Authored by: Nelson J. Gernert, Vice President of Engineering and Technology, Thermacore Inc., Lancaster, Pa.
Computers Beat the Heat, tinyurl.com/2f7zkh2
Heat pipes are basically vacuum-sealed tubes. Yet they keep high-power electronics cooler than traditional heat sinks.
Power semiconductors are encountering the same thermal control situations experienced by the microprocessor industry in the early 1990s. As microprocessor speed increased, so did the amount of heat generated by the microprocessor chip. Depending on the particular application, the heat released ranged from 10 to 150 W. For cost savings, this heat is typically rejected to ambient air. Conventional cooling approaches, such as extruded heat sinks, placed under constrained conditions were insufficient to meet the ever-growing cooling needs of the micro-processor. The computer industry found a solution using heat pipes. Today, heat pipes are used extensively for cooling microprocessors in laptops, desktop computers, high-performance servers, and workstations.
In its simplest sense, a heat pipe is a heat mover or spreader. It takes heat from a source, such as power semiconductors, and moves or spreads it to a region where it’s more readily dissipated. The heat pipe moves this heat with a minimal drop in temperature. A typical heat pipe is a sealed and evacuated tube that contains a porous wick structure and a very small amount of working fluid. The porous wick is typically a sintered-powder metal that lines the internal circumference of the tube. The central core of the tube is left open to permit vapor flow.
Each heat pipe has three sections: an evaporator, an adiabatic, and a condenser. As heat enters the evaporator section, it is absorbed by vaporizing the working fluid. The generated vapor travels down the center of the tube through the adiabatic section to the condenser section where the vapor condenses, giving up the latent heat acquired during vaporization. The condensed fluid is returned to the evaporator section by gravity or by capillary action in the porous wick structure. Heat-pipe operation is completely passive and continuous. This makes heat pipes quite reliable as there are no moving parts to fail.
In comparison to microprocessors, the heat released from large power semiconductors, such as IGBTs, diodes, or thyristors, can range into multiple kilowatts — a factor of 10 to 30× more heat. As electronic packaging trends towards smaller and lighter assemblies, ridding multiple kilowatts of heat from power semiconductors to ambient air becomes more of a challenge.
For example, two groups of six IGBTs each generate 6 kW of heat. One group is attached to a state-of-the-art aluminum extruded heat sink while the other group uses a heat-pipe heat-sink assembly. Both heat sinks operate under the same performance conditions and were modeled using Mentor Graphics FloTherm computational fluid-dynamics (CFD) software. The large extruded heat sink was 42-in. long × 24-in. wide × 3-in. high. Correspondingly, the heat-pipe assembly was 42-in. long × 11-in. wide × 9-in. high. Airflow rate and temperature at the cooling inlet was 600 cfm at 40°C. The goal was to create a small, air-cooled, and lightweight heat-sink package that kept the IGBTs within their operating temperature limits.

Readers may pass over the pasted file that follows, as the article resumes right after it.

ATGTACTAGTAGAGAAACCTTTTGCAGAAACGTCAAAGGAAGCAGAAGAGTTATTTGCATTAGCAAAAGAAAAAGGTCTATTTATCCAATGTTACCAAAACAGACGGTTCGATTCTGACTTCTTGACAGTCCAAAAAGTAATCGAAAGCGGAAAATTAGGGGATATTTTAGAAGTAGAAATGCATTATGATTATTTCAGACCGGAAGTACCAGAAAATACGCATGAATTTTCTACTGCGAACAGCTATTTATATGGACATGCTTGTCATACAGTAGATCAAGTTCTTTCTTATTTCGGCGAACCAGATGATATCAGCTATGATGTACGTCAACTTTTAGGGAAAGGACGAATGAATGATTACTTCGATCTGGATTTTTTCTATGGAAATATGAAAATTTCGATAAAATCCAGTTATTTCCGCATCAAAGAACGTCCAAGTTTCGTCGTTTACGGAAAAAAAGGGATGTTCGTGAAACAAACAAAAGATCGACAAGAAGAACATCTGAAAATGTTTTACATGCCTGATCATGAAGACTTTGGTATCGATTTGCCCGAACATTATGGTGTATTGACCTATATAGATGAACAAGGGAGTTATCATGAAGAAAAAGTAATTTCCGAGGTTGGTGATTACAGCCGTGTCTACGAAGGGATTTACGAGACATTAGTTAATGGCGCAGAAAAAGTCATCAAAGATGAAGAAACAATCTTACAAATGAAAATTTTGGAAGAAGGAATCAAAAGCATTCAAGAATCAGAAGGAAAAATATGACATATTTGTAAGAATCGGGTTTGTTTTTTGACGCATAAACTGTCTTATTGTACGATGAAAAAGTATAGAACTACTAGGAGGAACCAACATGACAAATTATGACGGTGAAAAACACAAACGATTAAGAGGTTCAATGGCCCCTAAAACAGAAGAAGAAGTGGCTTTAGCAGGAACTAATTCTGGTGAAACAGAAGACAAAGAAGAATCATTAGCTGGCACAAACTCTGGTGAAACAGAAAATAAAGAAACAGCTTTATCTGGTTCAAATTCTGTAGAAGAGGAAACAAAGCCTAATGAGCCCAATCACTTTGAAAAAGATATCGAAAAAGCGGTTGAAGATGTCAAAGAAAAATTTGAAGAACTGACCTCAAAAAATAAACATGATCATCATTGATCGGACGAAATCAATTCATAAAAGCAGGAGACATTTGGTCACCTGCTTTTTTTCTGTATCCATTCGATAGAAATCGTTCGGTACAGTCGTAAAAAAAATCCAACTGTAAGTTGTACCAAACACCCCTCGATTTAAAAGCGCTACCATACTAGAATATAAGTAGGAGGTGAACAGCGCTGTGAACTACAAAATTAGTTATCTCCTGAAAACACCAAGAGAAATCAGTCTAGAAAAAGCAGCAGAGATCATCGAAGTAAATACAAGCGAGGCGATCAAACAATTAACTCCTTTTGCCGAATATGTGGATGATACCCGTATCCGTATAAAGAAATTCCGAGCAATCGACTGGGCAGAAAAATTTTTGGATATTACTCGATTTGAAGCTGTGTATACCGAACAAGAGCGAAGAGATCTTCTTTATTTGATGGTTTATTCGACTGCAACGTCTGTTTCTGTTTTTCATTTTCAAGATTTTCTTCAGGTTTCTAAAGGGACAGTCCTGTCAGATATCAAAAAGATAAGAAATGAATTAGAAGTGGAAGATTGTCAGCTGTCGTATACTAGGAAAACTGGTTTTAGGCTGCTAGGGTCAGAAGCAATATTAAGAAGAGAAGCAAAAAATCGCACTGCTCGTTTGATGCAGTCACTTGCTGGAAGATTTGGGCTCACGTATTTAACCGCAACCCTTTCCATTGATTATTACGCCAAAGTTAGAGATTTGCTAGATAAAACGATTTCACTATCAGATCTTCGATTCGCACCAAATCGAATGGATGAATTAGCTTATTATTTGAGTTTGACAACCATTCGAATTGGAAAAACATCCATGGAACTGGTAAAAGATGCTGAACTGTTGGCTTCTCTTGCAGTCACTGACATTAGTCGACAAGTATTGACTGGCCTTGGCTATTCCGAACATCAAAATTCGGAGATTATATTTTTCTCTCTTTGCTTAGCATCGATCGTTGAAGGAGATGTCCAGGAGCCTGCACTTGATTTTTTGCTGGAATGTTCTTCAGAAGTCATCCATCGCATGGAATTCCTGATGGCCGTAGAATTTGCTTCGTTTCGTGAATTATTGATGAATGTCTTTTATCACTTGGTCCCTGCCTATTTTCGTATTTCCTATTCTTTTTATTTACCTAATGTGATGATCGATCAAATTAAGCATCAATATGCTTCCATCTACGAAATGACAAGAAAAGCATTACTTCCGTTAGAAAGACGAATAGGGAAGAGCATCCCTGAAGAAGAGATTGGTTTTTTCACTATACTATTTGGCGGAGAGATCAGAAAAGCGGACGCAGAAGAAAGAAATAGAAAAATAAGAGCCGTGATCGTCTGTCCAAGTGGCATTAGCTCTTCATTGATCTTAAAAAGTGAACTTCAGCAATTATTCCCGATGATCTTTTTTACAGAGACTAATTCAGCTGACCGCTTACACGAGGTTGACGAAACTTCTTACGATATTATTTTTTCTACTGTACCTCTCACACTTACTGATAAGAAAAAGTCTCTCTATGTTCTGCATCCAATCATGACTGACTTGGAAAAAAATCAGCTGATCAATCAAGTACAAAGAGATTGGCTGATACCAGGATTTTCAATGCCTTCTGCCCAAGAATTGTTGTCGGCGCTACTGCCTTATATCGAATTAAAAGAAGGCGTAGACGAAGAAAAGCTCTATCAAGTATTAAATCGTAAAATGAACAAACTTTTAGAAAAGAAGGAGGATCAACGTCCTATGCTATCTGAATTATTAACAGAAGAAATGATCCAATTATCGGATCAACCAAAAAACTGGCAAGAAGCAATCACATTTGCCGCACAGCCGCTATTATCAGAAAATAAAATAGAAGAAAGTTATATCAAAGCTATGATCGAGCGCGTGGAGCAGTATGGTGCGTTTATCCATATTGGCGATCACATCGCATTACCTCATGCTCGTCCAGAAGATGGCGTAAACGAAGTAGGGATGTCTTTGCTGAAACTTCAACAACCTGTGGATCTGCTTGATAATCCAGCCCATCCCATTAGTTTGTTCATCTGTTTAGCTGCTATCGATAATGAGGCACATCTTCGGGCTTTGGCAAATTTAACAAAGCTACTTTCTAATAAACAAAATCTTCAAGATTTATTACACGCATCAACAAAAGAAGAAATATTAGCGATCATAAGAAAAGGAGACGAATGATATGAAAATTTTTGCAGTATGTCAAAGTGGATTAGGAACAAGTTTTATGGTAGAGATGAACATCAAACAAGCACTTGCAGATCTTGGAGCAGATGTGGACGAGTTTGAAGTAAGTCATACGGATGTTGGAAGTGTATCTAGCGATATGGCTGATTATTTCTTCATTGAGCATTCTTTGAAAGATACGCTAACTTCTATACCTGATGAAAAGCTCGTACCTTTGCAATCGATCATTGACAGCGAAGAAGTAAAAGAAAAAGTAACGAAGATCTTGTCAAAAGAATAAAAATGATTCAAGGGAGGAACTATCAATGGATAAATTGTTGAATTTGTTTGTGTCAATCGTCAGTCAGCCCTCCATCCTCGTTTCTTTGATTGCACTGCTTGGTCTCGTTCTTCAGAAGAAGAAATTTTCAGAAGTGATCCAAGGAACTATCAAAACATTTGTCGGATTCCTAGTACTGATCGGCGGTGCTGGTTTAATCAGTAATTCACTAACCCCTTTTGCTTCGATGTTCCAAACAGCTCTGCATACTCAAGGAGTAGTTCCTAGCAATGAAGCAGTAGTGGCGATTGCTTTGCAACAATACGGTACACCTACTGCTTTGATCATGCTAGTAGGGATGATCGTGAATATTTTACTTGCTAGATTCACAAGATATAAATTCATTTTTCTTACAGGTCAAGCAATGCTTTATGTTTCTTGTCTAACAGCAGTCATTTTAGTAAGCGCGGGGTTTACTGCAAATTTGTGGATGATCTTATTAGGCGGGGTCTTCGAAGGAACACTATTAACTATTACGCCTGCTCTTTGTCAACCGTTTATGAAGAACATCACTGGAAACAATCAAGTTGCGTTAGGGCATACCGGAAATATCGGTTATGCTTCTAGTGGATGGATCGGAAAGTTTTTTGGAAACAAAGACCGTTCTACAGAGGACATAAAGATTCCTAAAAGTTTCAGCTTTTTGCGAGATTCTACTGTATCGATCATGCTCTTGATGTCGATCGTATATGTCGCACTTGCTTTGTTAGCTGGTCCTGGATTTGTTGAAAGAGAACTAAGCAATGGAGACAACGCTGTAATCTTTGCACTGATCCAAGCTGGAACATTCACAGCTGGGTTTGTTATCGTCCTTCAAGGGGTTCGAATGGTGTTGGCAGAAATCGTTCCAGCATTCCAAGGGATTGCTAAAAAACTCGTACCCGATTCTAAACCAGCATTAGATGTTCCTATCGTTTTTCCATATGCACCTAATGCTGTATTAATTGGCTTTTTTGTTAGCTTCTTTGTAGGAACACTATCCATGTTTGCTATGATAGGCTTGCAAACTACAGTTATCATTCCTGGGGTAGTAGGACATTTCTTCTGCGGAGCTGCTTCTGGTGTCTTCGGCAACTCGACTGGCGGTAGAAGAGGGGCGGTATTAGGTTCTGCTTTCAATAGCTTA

The alternative is to use a liquid-pump loop system that ultimately transfers the heat to air. Most companies try to avoid this scenario due to reliability, maintenance, and cost issues.
The aluminum heat-sink profile is a state-of-the-art large-profile extruded heat sink with the highest aspect ratio available. Consequently, the implied advantage is improved thermal control. The heat-sink profile measures 24-in. wide × 42-in. long × 3 in. high. The fin pitch is 2.5 fins/in. Each fin was 0.08-in. thick with a base thickness of 0.67 in. The weight and volume of this heat sink is 151 lb and 3,024 in.3, respectively.
The heat-pipe heat sink uses standard 0.75-in.-diameter heat pipes embedded in an aluminum plate under the power semiconductors. The pipes extend from the plate to a remote fin stack. The 11 heat pipes absorb heat from the electronics and transport it to the plate fins. The fins are cooled by forced convection. The aluminum mounting plate is 17-in. long × 12-in. wide × 0.98-in. thick. The fin stack is 19.3-in. long × 10.8-in. wide × 9-in. deep. The plate fins are 0.02-in. thick with a fin pitch of 10 fins/in. This heat sink weighs 70 lb and occupies an overall volume of 2,200 in.3
Heat-sink CFD analysis
Six 5 × 5-in. IGBTs, handling 1 kW each, were applied to each heat sink abutting the others in a two by three array. A 0.003-in. layer of interface material (with a k =1 W/m‑K) was assumed between the IGBT array and the heat sink. In each case, a 40°C ambient temperature and a volumetric flow of 600 cfm was used. The air was fully ducted through each heat sink.
The IGBTs have a maximum junction temperature of 125°C and a package thermal resistance of 0.04°C/W. Using this information, the case temperature, Tcase, for the IGBTs is 125°C − 40°C = 85°C. If the incoming ambient air is 40°C, the remaining temperature drop to dissipate the heat is Tcase − Tambient air = 85°C − 40°C = 45°C. This information was used as input for the CFD analysis. In all situations, the model options selected included steady turbulent flow and conduction, negligible radiation heat transfer and negligible buoyancy effects. The air properties varied with temperature.
Extrusion CFD analysis
An idealized “wind tunnel” was constructed around the extrusion for the domain/boundary conditions. The upstream and downstream surfaces were open for passage of air through the domain.